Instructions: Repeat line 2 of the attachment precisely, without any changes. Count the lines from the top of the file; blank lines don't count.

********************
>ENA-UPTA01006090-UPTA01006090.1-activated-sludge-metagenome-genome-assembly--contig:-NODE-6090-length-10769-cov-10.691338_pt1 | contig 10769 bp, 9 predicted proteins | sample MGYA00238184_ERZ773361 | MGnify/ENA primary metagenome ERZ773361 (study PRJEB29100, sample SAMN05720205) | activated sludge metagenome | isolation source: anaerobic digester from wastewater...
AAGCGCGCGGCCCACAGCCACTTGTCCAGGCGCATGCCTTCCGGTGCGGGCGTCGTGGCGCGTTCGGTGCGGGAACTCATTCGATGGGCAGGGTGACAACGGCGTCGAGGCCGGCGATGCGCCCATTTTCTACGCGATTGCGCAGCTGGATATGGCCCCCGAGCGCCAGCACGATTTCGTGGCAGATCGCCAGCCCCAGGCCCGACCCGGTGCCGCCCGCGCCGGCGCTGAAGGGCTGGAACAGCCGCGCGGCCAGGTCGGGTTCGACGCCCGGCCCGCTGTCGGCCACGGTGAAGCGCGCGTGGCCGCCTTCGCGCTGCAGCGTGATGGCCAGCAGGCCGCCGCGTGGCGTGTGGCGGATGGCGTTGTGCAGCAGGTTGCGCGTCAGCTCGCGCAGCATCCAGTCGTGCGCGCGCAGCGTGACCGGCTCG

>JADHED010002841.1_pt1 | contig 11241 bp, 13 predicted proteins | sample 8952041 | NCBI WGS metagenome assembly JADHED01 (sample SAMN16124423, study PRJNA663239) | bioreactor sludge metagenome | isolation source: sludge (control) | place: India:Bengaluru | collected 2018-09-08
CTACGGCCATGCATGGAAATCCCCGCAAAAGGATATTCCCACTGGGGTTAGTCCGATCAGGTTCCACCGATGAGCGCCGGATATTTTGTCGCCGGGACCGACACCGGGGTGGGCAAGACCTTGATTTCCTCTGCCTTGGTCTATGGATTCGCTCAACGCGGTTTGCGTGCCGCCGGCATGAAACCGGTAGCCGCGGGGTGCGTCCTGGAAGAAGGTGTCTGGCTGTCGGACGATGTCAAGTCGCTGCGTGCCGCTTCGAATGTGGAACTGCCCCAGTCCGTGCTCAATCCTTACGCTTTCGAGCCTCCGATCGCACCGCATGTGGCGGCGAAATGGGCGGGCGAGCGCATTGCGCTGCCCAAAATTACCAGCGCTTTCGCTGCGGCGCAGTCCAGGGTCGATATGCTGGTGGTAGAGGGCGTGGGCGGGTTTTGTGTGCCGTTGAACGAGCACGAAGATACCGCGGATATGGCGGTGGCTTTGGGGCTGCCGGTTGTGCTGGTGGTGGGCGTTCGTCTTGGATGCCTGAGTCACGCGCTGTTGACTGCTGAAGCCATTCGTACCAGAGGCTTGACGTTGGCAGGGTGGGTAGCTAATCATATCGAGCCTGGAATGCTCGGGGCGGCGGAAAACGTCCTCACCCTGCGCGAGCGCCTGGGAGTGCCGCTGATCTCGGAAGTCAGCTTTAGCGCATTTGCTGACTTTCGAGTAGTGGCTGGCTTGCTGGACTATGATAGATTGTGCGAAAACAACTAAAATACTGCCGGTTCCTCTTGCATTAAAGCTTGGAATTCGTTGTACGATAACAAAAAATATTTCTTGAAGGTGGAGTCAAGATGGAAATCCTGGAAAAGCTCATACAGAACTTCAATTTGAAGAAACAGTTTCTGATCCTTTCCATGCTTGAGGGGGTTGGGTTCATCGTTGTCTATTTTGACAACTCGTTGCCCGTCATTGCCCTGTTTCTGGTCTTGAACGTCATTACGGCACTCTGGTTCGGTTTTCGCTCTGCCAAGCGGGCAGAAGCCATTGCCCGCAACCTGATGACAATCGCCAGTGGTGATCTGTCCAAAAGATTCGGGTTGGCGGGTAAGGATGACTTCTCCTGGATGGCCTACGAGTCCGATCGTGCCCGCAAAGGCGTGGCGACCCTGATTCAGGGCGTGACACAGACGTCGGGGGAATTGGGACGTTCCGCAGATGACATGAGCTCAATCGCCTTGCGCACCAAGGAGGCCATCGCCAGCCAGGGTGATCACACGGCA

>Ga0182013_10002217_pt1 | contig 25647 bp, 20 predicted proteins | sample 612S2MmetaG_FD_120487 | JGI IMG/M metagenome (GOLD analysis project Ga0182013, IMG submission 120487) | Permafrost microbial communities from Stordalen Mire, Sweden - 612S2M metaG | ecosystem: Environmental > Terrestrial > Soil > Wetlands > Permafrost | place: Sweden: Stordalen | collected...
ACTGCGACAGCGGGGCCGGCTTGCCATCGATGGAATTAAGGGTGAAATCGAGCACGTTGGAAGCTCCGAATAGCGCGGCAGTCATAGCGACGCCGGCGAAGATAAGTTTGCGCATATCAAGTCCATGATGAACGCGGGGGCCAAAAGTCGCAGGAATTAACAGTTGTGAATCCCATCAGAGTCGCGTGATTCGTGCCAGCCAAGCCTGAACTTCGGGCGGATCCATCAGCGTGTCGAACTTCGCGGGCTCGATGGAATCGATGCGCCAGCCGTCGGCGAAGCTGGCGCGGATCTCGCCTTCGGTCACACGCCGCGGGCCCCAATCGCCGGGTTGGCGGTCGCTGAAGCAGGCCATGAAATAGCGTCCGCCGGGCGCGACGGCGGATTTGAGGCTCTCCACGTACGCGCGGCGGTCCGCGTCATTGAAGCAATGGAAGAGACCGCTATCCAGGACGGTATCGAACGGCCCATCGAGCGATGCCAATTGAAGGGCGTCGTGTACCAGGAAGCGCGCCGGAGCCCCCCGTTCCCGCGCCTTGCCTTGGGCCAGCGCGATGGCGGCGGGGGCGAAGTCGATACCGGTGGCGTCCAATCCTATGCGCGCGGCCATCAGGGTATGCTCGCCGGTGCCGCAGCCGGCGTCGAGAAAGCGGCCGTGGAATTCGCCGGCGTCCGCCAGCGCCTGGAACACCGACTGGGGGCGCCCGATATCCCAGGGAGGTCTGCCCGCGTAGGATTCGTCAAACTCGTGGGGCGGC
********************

AAGCGCGCGGCCCACAGCCACTTGTCCAGGCGCATGCCTTCCGGTGCGGGCGTCGTGGCGCGTTCGGTGCGGGAACTCATTCGATGGGCAGGGTGACAACGGCGTCGAGGCCGGCGATGCGCCCATTTTCTACGCGATTGCGCAGCTGGATATGGCCCCCGAGCGCCAGCACGATTTCGTGGCAGATCGCCAGCCCCAGGCCCGACCCGGTGCCGCCCGCGCCGGCGCTGAAGGGCTGGAACAGCCGCGCGGCCAGGTCGGGTTCGACGCCCGGCCCGCTGTCGGCCACGGTGAAGCGCGCGTGGCCGCCTTCGCGCTGCAGCGTGATGGCCAGCAGGCCGCCGCGTGGCGTGTGGCGGATGGCGTTGTGCAGCAGGTTGCGCGTCAGCTCGCGCAGCATCCAGTCGTGCGCGCGCAGCGTGACCGGCTCG